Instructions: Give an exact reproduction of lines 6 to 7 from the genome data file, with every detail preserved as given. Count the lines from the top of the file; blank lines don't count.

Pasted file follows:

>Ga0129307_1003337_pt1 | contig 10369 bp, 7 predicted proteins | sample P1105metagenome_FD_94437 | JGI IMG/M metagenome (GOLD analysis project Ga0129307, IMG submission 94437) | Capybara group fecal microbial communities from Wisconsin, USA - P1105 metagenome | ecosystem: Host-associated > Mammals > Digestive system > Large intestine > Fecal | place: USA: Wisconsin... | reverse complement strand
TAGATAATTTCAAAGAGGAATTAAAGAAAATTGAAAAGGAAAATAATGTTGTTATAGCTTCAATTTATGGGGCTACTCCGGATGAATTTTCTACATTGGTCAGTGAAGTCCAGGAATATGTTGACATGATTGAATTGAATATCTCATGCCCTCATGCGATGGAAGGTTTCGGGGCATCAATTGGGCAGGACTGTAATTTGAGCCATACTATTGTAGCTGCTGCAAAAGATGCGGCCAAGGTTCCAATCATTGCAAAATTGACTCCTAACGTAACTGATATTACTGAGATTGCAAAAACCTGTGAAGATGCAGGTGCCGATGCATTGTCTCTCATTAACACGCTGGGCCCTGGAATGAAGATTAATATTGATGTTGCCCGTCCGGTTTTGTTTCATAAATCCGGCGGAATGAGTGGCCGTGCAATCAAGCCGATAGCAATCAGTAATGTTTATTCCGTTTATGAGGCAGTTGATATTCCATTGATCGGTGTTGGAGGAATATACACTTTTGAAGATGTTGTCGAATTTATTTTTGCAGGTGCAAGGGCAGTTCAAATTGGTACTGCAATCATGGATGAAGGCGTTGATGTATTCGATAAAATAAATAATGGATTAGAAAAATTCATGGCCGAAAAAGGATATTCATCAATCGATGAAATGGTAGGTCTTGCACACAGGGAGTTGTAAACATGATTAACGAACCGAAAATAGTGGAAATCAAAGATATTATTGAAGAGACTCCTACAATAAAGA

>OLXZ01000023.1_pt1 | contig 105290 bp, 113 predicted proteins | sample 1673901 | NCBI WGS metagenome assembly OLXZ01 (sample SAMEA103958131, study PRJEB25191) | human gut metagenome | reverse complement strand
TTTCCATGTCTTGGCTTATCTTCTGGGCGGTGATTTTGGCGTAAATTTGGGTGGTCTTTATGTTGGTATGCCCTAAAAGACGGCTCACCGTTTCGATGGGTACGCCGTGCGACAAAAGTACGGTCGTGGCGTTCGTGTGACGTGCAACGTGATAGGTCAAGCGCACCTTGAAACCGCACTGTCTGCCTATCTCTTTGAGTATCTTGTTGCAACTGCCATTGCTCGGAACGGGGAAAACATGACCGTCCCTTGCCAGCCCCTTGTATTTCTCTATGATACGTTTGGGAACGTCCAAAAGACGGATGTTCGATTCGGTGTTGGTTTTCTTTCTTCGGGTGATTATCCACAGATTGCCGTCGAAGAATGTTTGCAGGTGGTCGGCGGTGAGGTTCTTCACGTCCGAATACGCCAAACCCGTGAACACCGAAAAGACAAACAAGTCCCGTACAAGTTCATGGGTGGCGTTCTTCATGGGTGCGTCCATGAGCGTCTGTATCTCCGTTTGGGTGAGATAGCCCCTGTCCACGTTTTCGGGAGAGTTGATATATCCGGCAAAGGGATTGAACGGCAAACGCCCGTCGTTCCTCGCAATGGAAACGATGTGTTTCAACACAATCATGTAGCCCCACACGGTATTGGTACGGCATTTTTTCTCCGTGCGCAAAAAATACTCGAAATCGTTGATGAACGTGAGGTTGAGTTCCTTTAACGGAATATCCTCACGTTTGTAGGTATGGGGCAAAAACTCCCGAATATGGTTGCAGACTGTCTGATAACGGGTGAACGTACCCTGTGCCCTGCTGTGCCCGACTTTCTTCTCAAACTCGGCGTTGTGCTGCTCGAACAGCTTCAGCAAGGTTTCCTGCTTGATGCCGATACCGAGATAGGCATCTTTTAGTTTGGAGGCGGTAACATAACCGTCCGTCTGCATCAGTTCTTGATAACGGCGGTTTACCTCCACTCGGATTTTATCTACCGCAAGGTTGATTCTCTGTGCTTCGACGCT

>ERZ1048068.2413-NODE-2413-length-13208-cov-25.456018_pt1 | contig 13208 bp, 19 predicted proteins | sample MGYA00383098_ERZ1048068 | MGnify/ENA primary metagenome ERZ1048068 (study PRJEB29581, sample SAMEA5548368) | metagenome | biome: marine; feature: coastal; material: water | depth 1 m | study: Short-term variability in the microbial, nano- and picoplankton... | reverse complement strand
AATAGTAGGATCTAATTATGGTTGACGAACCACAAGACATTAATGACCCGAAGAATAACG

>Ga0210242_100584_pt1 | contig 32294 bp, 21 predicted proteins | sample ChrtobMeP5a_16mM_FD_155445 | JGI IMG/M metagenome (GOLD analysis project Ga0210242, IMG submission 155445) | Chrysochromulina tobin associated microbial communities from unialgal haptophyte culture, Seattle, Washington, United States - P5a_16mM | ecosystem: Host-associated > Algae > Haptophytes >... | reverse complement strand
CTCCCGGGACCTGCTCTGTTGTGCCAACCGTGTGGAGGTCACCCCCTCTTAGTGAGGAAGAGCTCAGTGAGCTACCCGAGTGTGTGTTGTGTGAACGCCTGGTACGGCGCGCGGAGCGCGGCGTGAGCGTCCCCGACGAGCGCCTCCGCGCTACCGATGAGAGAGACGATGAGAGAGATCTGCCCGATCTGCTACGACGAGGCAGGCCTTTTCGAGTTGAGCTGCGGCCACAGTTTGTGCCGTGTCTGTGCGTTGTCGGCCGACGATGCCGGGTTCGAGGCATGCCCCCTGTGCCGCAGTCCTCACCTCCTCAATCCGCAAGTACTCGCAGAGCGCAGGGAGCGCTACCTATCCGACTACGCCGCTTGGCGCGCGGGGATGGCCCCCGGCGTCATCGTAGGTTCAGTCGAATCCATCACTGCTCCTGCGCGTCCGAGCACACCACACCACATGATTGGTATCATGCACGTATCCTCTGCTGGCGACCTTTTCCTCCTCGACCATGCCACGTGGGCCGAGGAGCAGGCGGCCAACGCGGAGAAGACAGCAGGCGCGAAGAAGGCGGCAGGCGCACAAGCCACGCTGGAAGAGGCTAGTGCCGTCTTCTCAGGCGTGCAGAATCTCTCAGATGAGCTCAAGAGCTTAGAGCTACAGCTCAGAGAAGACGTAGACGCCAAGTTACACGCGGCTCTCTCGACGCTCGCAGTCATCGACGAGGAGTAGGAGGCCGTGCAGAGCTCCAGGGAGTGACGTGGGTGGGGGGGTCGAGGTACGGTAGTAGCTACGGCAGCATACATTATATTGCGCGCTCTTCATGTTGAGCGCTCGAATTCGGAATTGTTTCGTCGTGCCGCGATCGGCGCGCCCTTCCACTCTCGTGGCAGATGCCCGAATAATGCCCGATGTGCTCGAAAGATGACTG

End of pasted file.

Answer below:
AATAGTAGGATCTAATTATGGTTGACGAACCACAAGACATTAATGACCCGAAGAATAACG

>Ga0210242_100584_pt1 | contig 32294 bp, 21 predicted proteins | sample ChrtobMeP5a_16mM_FD_155445 | JGI IMG/M metagenome (GOLD analysis project Ga0210242, IMG submission 155445) | Chrysochromulina tobin associated microbial communities from unialgal haptophyte culture, Seattle, Washington, United States - P5a_16mM | ecosystem: Host-associated > Algae > Haptophytes >... | reverse complement strand